Frank Bruconi, chief economist in the New York City comptroller's office, estimates that lower Wall Street pay and payrolls will reduce the city's income tax revenue by $368 million alone. Then there's the ripple effect. Many other types of companies throughout the city, from law firms and accountants to corporate-car services and dry cleaners, rely on Wall Street companies and their employees for business. Bruconi says the general rule is that one job cut on Wall Street usually results in a reduction of a job and a half elsewhere in the N.Y.C. economy. All told, local economists predict that New York City could lose as many as 160,000 jobs.

Retailers, particularly those who cater to Wall Street, are already feeling a downturn. Hu says customers have downscaled their stogies and are increasingly asking for Rocky Patels, which can cost as little as $5 a cigar. Back in 2006, Hu says, the hot sellers were Opus X Fuentes, which can cost as much as $35, or $500 by the box. "Sales are off 30%," says Hu.

The pain is hitting real estate too. Hamptons realty agent Rick Hoffman of Corcoran says his market usually gets an infusion of Wall Street money this time of year — thanks to the bonus payouts — but he isn't expecting a pickup in slow sales anytime soon. He says he is seeing the weakest prices in years on the east end of Long Island, where Wall Streeters have traditionally bought their weekend homes. For example, last week a seller dropped the price on a five-bedroom, 6 1/2–bath, 7,000-sq.-ft. home, located on an acre of land, to just under $3.3 million, down $450,000 from its original asking price in July. "Owners are more motivated to sell than in past market downturns," says Hoffman.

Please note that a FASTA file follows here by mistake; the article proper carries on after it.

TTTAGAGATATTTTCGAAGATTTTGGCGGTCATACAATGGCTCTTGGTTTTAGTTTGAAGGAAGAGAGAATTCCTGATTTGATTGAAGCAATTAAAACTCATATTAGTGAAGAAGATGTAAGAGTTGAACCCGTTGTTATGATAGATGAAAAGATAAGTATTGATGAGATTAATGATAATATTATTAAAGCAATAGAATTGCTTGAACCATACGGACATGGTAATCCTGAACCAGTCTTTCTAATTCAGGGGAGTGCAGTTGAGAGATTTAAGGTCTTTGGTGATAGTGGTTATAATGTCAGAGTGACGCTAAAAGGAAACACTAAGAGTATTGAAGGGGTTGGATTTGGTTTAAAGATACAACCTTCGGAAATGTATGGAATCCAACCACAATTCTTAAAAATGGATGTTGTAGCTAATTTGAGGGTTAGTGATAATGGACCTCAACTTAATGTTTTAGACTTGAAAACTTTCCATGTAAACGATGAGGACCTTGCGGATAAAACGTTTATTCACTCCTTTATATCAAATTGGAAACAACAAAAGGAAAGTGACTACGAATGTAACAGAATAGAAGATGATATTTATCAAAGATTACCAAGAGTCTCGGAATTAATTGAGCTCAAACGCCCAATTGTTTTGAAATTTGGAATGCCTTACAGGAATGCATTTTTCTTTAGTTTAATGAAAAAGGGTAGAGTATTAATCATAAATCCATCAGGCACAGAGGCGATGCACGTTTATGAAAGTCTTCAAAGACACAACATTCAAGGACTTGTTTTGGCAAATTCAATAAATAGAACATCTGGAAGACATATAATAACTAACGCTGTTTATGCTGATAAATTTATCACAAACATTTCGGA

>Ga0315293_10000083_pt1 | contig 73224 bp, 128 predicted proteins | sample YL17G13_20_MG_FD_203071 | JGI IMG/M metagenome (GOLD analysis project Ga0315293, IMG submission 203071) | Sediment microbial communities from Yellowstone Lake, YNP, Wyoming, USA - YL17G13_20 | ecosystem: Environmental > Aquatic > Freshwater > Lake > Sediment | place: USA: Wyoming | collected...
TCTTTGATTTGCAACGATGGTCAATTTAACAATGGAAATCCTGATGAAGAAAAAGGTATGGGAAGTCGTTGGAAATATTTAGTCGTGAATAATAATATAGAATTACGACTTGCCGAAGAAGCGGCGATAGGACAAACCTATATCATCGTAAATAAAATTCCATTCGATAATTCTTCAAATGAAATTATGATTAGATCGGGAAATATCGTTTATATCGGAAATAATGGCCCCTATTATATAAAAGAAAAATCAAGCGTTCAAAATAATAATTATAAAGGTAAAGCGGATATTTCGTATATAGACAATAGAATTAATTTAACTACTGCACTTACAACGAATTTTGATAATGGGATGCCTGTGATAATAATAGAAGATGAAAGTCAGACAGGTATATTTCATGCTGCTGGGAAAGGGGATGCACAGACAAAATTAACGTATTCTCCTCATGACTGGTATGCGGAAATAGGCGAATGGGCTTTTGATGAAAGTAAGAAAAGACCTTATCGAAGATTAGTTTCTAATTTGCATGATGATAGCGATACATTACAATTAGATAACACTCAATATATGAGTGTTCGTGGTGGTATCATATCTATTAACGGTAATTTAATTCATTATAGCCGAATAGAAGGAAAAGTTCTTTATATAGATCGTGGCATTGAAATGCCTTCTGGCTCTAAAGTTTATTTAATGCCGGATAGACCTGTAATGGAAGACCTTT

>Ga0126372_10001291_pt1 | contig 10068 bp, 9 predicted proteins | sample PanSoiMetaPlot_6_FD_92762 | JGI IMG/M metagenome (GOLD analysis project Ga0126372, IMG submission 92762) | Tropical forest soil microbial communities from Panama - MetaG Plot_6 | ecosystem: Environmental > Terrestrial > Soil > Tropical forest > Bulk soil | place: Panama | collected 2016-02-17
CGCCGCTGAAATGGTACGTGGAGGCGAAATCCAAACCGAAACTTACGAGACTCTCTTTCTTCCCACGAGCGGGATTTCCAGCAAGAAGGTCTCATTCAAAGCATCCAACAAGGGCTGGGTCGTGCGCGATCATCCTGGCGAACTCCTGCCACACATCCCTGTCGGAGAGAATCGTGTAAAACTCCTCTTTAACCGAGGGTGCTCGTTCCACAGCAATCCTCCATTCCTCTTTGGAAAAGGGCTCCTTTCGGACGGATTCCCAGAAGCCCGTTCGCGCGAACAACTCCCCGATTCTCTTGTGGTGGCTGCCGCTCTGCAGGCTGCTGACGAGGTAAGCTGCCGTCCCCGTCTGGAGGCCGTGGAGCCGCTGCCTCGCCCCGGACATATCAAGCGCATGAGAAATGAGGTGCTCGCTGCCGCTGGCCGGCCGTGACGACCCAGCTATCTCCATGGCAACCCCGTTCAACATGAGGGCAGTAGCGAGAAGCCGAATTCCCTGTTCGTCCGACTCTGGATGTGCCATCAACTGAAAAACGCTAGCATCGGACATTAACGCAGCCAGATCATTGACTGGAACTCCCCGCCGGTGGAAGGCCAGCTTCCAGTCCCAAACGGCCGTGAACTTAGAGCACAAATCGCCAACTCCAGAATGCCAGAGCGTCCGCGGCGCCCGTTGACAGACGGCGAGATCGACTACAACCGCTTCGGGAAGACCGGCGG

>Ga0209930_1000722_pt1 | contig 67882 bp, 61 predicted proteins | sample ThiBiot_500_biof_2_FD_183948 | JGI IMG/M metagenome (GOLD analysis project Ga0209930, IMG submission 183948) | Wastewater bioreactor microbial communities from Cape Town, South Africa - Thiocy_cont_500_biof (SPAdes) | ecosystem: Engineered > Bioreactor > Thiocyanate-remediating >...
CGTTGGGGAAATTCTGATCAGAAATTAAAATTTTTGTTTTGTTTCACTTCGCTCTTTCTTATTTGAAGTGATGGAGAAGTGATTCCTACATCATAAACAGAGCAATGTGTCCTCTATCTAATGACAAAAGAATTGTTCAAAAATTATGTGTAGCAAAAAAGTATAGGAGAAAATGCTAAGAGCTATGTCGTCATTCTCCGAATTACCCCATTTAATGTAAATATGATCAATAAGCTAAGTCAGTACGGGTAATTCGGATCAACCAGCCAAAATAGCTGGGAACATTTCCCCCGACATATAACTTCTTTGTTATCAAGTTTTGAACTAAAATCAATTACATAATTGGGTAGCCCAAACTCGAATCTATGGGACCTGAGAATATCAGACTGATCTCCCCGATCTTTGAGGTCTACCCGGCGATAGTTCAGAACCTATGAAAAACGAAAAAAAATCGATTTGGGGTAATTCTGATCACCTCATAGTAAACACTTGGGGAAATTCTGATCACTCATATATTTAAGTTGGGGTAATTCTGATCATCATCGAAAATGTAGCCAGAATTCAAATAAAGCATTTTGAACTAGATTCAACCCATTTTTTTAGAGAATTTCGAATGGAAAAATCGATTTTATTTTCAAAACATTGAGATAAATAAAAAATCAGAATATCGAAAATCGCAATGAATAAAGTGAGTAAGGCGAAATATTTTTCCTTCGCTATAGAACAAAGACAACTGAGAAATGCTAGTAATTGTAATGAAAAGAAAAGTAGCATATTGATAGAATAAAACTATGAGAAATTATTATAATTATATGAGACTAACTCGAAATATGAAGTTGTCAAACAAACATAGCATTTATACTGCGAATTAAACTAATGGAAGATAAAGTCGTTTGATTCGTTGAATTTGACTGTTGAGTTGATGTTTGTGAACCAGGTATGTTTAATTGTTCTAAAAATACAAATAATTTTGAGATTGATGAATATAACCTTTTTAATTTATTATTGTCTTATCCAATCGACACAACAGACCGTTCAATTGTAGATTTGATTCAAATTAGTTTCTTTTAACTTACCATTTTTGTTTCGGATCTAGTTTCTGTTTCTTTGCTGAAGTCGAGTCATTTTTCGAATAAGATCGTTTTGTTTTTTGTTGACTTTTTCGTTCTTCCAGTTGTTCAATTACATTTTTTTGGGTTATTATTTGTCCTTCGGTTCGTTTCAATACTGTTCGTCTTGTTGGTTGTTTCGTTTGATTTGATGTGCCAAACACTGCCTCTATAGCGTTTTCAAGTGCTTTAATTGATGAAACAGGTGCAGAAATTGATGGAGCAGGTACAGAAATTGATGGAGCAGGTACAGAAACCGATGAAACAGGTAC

And the pain is spreading well beyond the Big Apple. According to the Securities Industry and Financial Markets Association, these days only 21% of all so-called Wall Street jobs are based in New York City, down from 38% three decades ago. Stamford, Conn., mayor Dannel Malloy says his city is sure to suffer from Wall Street's swoon. In the past few years, a number of large financial firms, including UBS, have moved thousands of investment-banking and trading jobs to the city. Already, a proposed Ritz-Carlton hotel and convention center has been put on hold, and city officials are afraid a large financial firm that was looking to rent 10,000 sq. ft. downtown will pull out as well. "Clearly we will see some softening," says Malloy. "Although as a lower-cost alternative for the financial-services industry, we will probably not be as adversely affected as New York."

Manhattan matchmaker Janis Spindel says more and more of her clients, typically Wall Street males, are trying to bargain, asking her to reduce her fee, which can run as much as $250,000 to find a wife. One client recently told her he thinks he will have to mothball his Gulfstream and start flying commercial. Spindel, though, isn't negotiating. In fact, she says her business is as busy as ever, though more and more of her clients are coming from outside the New York City area. "I guess one would say that hiring me is a luxury good, but people don't want to be alone, particularly now," says Spindel. "The market for love never dies, not even in this economy."